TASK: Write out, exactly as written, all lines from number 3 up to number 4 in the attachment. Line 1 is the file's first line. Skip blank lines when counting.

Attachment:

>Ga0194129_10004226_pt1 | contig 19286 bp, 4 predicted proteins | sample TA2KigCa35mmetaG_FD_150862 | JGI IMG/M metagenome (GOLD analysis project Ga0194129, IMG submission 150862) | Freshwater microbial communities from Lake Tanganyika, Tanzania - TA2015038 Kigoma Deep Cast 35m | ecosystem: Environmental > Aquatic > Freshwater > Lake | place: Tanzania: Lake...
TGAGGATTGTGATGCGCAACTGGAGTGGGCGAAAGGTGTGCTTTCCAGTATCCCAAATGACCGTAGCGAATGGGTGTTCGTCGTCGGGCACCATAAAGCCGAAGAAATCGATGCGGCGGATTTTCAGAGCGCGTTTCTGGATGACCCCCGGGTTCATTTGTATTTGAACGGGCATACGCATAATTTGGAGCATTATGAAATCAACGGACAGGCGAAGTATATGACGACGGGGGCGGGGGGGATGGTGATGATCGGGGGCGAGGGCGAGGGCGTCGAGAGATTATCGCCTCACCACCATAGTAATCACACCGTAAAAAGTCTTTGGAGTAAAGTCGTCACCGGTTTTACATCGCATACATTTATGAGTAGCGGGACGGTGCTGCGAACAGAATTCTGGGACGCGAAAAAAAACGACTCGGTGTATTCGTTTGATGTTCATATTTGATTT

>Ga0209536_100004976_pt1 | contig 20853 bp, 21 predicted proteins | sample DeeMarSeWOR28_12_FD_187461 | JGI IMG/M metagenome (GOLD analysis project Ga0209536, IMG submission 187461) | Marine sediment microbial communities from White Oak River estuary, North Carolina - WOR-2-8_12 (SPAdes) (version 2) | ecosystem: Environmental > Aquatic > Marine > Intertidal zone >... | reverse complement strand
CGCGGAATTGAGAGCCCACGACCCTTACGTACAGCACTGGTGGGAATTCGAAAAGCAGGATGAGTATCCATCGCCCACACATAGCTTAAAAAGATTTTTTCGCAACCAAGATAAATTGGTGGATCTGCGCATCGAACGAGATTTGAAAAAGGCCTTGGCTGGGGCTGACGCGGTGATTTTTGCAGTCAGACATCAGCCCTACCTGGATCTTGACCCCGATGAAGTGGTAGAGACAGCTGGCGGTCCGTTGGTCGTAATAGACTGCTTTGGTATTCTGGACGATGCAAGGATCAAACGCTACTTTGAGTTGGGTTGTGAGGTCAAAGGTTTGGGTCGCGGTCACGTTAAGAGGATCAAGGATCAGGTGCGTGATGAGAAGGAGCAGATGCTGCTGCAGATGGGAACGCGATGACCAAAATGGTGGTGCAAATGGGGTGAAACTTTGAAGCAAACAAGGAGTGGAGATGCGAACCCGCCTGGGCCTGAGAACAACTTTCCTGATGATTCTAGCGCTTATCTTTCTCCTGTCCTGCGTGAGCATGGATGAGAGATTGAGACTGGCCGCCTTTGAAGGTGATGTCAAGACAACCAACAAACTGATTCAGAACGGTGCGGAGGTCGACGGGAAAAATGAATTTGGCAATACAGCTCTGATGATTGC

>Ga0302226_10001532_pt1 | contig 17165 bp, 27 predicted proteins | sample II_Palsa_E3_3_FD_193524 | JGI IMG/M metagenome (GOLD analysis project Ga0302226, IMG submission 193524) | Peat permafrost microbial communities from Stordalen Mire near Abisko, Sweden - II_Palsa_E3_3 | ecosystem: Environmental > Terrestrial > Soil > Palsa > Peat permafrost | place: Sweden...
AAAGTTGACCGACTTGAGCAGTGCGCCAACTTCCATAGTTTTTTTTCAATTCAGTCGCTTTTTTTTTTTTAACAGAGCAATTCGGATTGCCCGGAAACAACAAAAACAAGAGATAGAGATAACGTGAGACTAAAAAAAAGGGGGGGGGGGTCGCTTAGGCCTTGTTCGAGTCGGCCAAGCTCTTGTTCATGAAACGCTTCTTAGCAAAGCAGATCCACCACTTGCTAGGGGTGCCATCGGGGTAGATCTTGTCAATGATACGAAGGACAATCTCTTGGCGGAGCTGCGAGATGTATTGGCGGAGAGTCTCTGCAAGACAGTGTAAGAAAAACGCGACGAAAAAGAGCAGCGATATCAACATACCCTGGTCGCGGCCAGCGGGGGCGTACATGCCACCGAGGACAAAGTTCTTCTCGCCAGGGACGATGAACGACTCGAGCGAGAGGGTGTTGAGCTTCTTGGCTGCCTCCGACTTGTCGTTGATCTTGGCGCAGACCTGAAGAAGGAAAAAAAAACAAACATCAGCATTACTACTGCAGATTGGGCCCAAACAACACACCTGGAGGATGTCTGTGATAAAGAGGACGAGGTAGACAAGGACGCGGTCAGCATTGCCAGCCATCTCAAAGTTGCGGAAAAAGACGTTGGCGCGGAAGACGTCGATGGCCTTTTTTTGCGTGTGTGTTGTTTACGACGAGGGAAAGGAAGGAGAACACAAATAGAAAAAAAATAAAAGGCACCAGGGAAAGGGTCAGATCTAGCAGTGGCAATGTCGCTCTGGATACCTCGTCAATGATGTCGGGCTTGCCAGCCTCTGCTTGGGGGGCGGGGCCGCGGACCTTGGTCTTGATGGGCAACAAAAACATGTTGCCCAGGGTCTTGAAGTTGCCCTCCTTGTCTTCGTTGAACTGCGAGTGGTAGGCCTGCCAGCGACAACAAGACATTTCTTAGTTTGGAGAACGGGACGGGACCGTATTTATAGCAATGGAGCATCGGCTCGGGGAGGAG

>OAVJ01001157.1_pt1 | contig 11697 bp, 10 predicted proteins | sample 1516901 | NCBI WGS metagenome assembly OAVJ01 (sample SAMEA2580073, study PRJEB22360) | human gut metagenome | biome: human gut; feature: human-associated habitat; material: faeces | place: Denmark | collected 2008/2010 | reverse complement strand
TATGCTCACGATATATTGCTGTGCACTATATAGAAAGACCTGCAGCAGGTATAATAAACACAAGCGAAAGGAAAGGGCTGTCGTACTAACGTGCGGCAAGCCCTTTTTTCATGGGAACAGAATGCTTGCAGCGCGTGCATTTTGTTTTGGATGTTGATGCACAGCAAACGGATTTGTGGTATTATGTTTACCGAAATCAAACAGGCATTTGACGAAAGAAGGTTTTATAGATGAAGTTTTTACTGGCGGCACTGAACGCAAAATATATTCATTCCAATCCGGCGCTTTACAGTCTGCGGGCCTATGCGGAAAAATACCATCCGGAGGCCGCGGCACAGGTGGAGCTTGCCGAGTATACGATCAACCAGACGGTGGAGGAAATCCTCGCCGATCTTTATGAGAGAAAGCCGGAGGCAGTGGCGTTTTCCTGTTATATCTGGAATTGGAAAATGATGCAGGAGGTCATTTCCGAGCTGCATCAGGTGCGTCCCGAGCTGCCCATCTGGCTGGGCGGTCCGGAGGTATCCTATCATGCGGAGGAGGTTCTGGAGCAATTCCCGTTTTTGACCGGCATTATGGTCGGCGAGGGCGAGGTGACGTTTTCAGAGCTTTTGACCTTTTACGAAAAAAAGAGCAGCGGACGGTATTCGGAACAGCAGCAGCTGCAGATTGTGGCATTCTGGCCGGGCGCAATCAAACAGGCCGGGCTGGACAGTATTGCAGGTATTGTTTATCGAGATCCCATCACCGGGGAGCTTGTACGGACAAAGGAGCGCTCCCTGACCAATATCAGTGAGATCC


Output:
>Ga0209536_100004976_pt1 | contig 20853 bp, 21 predicted proteins | sample DeeMarSeWOR28_12_FD_187461 | JGI IMG/M metagenome (GOLD analysis project Ga0209536, IMG submission 187461) | Marine sediment microbial communities from White Oak River estuary, North Carolina - WOR-2-8_12 (SPAdes) (version 2) | ecosystem: Environmental > Aquatic > Marine > Intertidal zone >... | reverse complement strand
CGCGGAATTGAGAGCCCACGACCCTTACGTACAGCACTGGTGGGAATTCGAAAAGCAGGATGAGTATCCATCGCCCACACATAGCTTAAAAAGATTTTTTCGCAACCAAGATAAATTGGTGGATCTGCGCATCGAACGAGATTTGAAAAAGGCCTTGGCTGGGGCTGACGCGGTGATTTTTGCAGTCAGACATCAGCCCTACCTGGATCTTGACCCCGATGAAGTGGTAGAGACAGCTGGCGGTCCGTTGGTCGTAATAGACTGCTTTGGTATTCTGGACGATGCAAGGATCAAACGCTACTTTGAGTTGGGTTGTGAGGTCAAAGGTTTGGGTCGCGGTCACGTTAAGAGGATCAAGGATCAGGTGCGTGATGAGAAGGAGCAGATGCTGCTGCAGATGGGAACGCGATGACCAAAATGGTGGTGCAAATGGGGTGAAACTTTGAAGCAAACAAGGAGTGGAGATGCGAACCCGCCTGGGCCTGAGAACAACTTTCCTGATGATTCTAGCGCTTATCTTTCTCCTGTCCTGCGTGAGCATGGATGAGAGATTGAGACTGGCCGCCTTTGAAGGTGATGTCAAGACAACCAACAAACTGATTCAGAACGGTGCGGAGGTCGACGGGAAAAATGAATTTGGCAATACAGCTCTGATGATTGC